R1a1b2a2* (R-M780) occurs at high frequency in South Asia: India, Pakistan, Afghanistan, and the Himalayas. The group also occurs at >3% in some Iranian populations and is present at >30% in Roma from Croatia and Hungary.
Besides these, studies show high percentages in regionally diverse groups such as Manipuris (50%)(Underhill 2009) to the extreme North East and in Punjab (47%)(Kivisild 2003) to the extreme North West.
Wells 2001, noted that in the western part of the country, Iranians show low R1a1a levels, while males of eastern parts of Iran carried up to 35% R1a1a. Nasidze 2004 found R1a1a in approximately 20% of Iranian males from the cities of Tehran and Isfahan. Regueiro 2006 in a study of Iran, noted much higher frequencies in the south than the north.
Further to the north of these Middle Eastern regions on the other hand, R1a1a levels start to increase in the Caucasus, once again in an uneven way. Several populations studied have shown no sign of R1a1a, while highest levels so far discovered in the region appears to belong to speakers of the Karachay-Balkar language among whom about one quarter of men tested so far are in haplogroup R1a1a (Underhill 2009).
Haplogroup R1a1a was found at elevated levels among a sample of the Israeli population who self-designated themselves as Levites and Ashkenazi Jews (Levites comprise approximately 4% of Jews). Behar reported R1a1a to be the dominant haplogroup in Ashkenazi Levites (52%), although rare in Ashkenazi Cohanim (1.3%). (Behar 2003).
The remains of a father and his two sons, from an archaeological site discovered in 2005 near Eulau (in Saxony-Anhalt, Germany) and dated to about 2600 BCE, tested positive for the Y-SNP marker SRY10831.2. The Ysearch number for the Eulau remains is 2C46S. The ancestral clade was thus present in Europe at least 4600 years ago, in association with one site of the widespread Corded Ware culture (Haak 2008).
The question of the origins of R1a1a is relevant to the ongoing debate concerning the urheimat of the proto-Indo-European people, and may also be relevant to the origins of the Indus Valley Civilisation. R1a shows a strong correlation with Indo-European languages of western Asia and eastern Europe, being most prevalent in Poland, Russia, and Ukraine and also observed in Pakistan, India and central Asia. The connection between Y-DNA R-M17 and the spread of Indo-European languages was first noted by T. Zerjal and colleagues in 1999. Ornella Semino and colleagues proposed a postglacial spread of the R1a1 gene during the Late Glacial Maximum, subsequently magnified by the expansion of the Kurgan culture into Europe and eastward. Spencer Wells suggests that the distribution and age of R1a1 points to an ancient migration corresponding to the spread by the Kurgan people in their expansion from the Eurasian steppe.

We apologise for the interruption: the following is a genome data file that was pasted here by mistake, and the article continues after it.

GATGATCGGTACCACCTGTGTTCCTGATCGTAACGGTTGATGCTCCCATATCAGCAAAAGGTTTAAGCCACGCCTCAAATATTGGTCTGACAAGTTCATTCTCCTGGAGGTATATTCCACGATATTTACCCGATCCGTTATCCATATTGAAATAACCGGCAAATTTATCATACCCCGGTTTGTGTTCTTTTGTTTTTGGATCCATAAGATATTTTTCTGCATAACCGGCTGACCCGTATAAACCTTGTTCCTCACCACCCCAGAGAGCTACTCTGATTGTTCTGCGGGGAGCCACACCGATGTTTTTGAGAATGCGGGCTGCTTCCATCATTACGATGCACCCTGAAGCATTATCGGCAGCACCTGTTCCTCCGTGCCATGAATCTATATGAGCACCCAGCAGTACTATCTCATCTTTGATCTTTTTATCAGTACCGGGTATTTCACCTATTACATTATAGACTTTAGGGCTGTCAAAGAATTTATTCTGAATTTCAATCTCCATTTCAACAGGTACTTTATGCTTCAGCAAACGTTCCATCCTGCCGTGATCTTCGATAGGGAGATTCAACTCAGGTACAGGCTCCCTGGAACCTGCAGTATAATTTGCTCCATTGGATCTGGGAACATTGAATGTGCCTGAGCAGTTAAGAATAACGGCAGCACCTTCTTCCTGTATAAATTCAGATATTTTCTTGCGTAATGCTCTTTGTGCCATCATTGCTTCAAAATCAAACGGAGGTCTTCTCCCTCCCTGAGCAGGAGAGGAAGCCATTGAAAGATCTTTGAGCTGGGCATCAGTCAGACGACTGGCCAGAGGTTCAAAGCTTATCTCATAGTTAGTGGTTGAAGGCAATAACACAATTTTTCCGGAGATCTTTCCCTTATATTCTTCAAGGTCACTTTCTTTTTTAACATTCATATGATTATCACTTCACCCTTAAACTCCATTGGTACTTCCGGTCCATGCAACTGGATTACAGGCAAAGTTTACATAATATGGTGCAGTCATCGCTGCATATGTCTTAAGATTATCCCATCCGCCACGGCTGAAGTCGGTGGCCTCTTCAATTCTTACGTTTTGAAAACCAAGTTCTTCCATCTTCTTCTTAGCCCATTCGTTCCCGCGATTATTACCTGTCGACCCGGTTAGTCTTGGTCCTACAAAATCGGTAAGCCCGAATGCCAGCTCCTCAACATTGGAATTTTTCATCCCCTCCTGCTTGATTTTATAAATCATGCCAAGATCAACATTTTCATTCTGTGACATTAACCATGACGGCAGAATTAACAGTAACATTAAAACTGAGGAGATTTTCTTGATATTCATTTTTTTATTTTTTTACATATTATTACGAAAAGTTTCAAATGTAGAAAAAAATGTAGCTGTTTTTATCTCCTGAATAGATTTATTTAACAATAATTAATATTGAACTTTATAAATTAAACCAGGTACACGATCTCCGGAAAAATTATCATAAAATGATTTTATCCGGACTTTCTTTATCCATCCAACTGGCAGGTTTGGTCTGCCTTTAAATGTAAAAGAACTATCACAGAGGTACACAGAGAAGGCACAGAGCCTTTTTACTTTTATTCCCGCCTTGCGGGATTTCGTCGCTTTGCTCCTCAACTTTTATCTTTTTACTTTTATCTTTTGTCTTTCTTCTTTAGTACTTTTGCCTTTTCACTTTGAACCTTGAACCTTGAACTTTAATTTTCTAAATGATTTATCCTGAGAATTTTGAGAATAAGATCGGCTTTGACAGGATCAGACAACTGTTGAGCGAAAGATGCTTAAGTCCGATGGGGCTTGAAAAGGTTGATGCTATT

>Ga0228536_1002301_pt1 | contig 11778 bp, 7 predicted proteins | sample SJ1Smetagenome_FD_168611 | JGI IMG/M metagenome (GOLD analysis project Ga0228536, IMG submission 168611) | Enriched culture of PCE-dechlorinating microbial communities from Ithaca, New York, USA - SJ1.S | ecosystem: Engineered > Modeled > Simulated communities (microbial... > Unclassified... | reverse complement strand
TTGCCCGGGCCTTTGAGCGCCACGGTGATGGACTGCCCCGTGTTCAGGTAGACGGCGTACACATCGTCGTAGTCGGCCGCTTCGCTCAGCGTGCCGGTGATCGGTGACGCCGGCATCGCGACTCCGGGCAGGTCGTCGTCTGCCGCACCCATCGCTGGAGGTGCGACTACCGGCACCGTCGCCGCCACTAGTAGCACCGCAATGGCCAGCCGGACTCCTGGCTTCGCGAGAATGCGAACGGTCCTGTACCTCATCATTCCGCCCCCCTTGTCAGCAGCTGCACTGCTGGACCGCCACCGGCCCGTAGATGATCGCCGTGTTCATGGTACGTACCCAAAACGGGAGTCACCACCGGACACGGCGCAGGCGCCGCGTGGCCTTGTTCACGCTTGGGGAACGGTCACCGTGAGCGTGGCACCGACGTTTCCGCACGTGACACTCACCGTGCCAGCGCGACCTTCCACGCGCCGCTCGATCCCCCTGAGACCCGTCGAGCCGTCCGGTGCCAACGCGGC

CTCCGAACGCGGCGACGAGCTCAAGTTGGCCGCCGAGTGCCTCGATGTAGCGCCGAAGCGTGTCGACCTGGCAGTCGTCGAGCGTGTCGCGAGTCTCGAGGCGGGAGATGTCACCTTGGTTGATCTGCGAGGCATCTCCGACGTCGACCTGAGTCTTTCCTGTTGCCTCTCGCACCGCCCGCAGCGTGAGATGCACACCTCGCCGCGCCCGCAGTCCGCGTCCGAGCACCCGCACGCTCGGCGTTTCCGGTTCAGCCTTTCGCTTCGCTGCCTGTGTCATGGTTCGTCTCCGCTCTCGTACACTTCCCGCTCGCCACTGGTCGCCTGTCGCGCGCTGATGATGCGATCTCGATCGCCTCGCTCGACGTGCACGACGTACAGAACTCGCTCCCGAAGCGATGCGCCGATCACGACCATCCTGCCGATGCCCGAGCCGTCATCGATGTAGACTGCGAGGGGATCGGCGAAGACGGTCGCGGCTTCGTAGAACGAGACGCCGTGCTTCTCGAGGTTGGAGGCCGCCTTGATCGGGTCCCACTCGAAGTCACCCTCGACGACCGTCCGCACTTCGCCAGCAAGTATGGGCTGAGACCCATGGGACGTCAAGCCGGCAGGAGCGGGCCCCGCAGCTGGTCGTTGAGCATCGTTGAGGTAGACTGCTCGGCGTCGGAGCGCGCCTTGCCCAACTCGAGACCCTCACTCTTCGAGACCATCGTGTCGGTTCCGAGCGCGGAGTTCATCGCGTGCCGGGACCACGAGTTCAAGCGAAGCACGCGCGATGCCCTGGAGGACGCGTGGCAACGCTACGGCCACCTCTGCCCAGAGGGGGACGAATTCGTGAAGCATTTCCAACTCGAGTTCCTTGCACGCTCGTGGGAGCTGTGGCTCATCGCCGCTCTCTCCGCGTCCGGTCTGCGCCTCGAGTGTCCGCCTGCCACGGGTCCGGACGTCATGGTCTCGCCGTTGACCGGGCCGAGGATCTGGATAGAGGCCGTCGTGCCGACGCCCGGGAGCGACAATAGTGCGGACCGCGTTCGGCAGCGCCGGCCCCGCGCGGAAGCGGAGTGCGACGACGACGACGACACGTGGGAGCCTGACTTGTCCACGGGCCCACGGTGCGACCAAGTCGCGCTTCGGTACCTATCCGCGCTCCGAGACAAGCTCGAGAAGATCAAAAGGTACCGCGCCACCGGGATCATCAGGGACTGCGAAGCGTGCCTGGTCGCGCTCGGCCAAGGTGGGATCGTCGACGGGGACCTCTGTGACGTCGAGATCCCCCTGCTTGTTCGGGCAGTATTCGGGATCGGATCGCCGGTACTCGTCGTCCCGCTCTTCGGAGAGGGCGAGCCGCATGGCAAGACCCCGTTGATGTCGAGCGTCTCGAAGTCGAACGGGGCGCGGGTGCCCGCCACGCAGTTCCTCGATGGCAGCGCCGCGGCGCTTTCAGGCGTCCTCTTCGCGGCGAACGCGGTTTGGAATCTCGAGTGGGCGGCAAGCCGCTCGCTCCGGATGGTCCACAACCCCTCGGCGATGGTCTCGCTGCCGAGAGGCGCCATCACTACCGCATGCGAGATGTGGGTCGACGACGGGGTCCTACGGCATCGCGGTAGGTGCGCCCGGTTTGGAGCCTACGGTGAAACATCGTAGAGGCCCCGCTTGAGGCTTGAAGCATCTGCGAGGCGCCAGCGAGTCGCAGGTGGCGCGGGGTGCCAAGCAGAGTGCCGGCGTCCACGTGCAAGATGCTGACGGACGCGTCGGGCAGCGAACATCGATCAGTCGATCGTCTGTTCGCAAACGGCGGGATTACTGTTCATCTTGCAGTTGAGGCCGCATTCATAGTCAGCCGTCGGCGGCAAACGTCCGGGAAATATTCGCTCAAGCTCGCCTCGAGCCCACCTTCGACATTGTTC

According to Underhill et al. (2014/2015) the diversification of Z93 and the "early urbanization within the Indus Valley also occurred at [5,600 years ago] and the geographic distribution of R1a-M780 (Figure 3d) may reflect this." Poznik et al. (2016) note that 'striking expansions' occurred within R1a-Z93 at ~4,500-4,000 years ago, which "predates by a few centuries the collapse of the Indus Valley Civilisation."
Mascarenhas et al. (2015) note that the expansion of Z93 from Transcaucasia into South Asia is compatible with "the archeological records of eastward expansion of West Asian populations in the 4th millennium BCE culminating in the so-called Kura-Araxes migrations in the post-Uruk IV period."
According to Lazaridis et al. (2016), "farmers related to those from Iran spread northward into the Eurasian steppe; and people related to both the early farmers of Iran and to the pastoralists of the Eurasian steppe spread eastward into South Asia." They further note that ANI "can be modelled as a mix of ancestry related to both early farmers of western Iran and to people of the Bronze Age Eurasian steppe."[note 1]
Bryan Sykes in his book Blood of the Isles gives imaginative names to the founders or "clan patriarchs" of major British Y haplogroups, much as he did for mitochondrial haplogroups in his work The Seven Daughters of Eve. He named R1a1a in Europe the "clan" of a "patriarch" Sigurd, reflecting the theory that R1a1a in the British Isles has Norse origins.
The historic naming system commonly used for R1a was inconsistent in different published sources, because it changed often; this requires some explanation.
In 2002, the Y Chromosome Consortium (YCC) proposed a new naming system for haplogroups (YCC 2002), which has now become standard. In this system, names with the format "R1" and "R1a" are "phylogenetic" names, aimed at marking positions in a family tree. Names of SNP mutations can also be used to name clades or haplogroups. For example, as M173 is currently the defining mutation of R1, R1 is also R-M173, a "mutational" clade name. When a new branching in a tree is discovered, some phylogenetic names will change, but by definition all mutational names will remain the same.
The widely occurring haplogroup defined by mutation M17 was known by various names, such as "Eu19", as used in (Semino 2000) in the older naming systems. The 2002 YCC proposal assigned the name R1a to the haplogroup defined by mutation SRY1532.2. This included Eu19 (i.e. R-M17) as a subclade, so Eu19 was named R1a1. Note, SRY1532.2 is also known as SRY10831.2 The discovery of M420 in 2009 has caused a reassignment of these phylogenetic names.(Underhill 2009 and ISOGG 2012) R1a is now defined by the M420 mutation: in this updated tree, the subclade defined by SRY1532.2 has moved from R1a to R1a1, and Eu19 (R-M17) from R1a1 to R1a1a.
More recent updates recorded at the ISOGG reference webpage involve branches of R-M17, including one major branch, R-M417.
Contrasting family trees for R1a, showing the evolution of understanding of this clade